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Continuing the Failed "War on Drugs"

A set of hypothetical questions to be pondered by a hypothetical person.

Dear Mr. President,

I must begin to question some of your reasoning regarding your recent, dismissal and non-answer to a question posed to you through your online question polling service. At the website which you championed as a good move for American Democracy, you allowed users to submit and vote on questions that would be asked of you during a town-hall style meeting. One question in particular has drawn the ire of people from a variety of ideological backgrounds. The question of legalization of marijuana as a challenge to the failed policies of the “War on Drugs.”

In your book entitled Dreams of my Father, you cited your own drug use and abuse, as a problem. Paraphrasing, you stated you did it because you were suffering from depression. You claim to have used during this period of your life, so called “soft drugs,” such as marijuana and alcohol, and so called “hard drugs” such as cocaine. I am glad that you were able to clean up your life, go to college, and truly serve a variety of communities.

Now, pause for a second of contemplation. Your illegal drug use back then was by all accounts as illegal as it was now. This fact has not changed for some time, at least not in my lifetime and from my reading of history not since the early twentieth century. That given I pose the following situation: Young Barack Obama is arrested and jailed for drugs possession. Now ask these questions:
  • How would the Obama story have ended had you been treated as so many other black and brown persons have been treated when they are caught in possession of illegal drugs?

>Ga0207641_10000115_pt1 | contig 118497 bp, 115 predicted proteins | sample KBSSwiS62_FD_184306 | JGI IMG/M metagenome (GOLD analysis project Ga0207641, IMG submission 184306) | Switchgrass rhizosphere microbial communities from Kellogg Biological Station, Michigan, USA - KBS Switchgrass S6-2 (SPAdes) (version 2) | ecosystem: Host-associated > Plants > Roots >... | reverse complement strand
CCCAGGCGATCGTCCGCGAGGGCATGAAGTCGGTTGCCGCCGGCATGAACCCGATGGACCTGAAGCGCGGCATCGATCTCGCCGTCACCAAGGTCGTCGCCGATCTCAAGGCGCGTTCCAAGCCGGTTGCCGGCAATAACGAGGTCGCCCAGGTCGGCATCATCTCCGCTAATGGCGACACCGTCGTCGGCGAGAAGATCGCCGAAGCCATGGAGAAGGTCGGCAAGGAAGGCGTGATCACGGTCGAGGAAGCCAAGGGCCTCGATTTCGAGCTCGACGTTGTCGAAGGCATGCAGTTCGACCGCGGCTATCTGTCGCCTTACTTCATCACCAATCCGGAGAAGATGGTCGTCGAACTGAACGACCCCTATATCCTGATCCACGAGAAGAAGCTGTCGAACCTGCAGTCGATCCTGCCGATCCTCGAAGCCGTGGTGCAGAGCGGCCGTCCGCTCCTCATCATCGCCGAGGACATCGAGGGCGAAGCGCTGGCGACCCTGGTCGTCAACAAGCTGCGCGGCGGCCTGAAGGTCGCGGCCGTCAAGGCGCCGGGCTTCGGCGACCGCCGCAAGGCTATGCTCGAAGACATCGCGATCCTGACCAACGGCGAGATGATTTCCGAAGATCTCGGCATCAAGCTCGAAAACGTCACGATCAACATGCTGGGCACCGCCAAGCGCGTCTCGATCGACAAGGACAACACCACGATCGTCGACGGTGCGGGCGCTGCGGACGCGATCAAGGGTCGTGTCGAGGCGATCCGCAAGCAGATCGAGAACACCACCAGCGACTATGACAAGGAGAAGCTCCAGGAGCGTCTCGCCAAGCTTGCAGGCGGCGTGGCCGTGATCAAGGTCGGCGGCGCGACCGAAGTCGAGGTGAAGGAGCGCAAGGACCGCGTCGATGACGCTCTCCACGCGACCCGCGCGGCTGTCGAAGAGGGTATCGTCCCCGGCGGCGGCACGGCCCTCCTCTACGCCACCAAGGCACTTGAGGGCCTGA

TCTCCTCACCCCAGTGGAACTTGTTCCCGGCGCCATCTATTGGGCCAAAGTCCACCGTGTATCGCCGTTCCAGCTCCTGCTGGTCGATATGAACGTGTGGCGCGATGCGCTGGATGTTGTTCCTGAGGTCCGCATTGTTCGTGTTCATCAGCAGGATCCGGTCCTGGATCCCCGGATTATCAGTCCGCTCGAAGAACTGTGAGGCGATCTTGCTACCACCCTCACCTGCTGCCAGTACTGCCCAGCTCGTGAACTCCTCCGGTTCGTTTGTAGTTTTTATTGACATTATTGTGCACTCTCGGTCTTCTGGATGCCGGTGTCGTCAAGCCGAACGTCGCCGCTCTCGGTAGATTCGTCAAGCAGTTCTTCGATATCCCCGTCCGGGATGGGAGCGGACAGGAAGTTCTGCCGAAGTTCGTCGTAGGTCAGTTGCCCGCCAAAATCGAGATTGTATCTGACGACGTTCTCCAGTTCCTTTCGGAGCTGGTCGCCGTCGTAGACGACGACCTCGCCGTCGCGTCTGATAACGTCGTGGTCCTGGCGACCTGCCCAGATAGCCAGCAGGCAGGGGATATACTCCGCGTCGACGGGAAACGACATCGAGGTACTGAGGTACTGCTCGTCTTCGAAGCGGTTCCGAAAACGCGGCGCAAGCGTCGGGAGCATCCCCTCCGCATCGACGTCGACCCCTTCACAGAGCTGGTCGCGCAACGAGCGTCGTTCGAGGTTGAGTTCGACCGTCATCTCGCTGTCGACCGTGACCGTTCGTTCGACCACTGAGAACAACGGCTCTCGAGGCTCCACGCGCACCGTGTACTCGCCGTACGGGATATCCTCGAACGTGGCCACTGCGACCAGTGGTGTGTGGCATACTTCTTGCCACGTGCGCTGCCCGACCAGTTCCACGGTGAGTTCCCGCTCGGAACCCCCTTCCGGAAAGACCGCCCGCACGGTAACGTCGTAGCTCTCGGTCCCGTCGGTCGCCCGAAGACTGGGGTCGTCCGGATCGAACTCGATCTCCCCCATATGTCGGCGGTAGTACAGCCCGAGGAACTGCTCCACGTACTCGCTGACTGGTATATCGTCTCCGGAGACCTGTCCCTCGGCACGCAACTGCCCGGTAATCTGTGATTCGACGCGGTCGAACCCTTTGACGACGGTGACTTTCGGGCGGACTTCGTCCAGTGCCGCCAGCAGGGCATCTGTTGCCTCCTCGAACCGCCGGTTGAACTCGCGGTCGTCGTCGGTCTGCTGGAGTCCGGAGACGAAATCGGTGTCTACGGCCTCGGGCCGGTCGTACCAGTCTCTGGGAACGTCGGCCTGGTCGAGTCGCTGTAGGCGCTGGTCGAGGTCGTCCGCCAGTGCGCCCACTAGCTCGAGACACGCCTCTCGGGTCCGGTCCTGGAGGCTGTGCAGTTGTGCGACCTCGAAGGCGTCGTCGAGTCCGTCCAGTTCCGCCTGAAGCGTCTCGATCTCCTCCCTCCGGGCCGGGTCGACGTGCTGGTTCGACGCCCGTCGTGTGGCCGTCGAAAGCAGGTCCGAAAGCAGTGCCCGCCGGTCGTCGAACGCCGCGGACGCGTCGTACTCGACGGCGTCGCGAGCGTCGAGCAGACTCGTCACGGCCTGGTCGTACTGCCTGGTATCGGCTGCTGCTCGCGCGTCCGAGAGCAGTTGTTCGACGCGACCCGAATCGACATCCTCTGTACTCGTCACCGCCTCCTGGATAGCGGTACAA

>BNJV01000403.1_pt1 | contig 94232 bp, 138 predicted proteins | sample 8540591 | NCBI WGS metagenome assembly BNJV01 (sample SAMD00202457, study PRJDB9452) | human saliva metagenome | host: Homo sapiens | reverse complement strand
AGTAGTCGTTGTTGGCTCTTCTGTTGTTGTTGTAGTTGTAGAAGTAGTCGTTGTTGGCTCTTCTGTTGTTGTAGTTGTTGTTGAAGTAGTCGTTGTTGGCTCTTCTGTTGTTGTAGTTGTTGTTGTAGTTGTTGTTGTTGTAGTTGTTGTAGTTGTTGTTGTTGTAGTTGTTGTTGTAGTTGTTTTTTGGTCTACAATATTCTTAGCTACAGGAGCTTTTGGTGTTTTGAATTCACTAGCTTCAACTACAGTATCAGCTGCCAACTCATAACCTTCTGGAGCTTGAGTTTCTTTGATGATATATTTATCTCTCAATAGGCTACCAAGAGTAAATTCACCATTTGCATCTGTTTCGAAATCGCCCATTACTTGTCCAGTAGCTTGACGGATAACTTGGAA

• Would your story have been as inspiring?
  • Would your beautiful wife have married you?
  • Would you have been elected junior Senator from the great state of Illinois?
  • Would you be President of the United States today?

The United States jails more people per capita than any other industrialized nation. More than 500,000 of those incarcerated are in prison for drug possession.

I understand your attempt to be like former President Reagan, you hope to reach across party lines, etc., but continuing his failed “war on drugs” is not change. The mere fact that you got away with committing a crime does not make it okay, and if it does, why does it not make it okay for all of those people referenced above?

With all due respect,
Luminous

P.S. I do not pretend to know the all the answers or the future, it could be that treating drug use as a health issue would be as big a failure as treating it as a criminal issue. But I do know that treating drug use as a criminal issue has been a failure, and as such we have the responsibility to search for more viable options to solve problems. We are a nation of “doers” we must do something.

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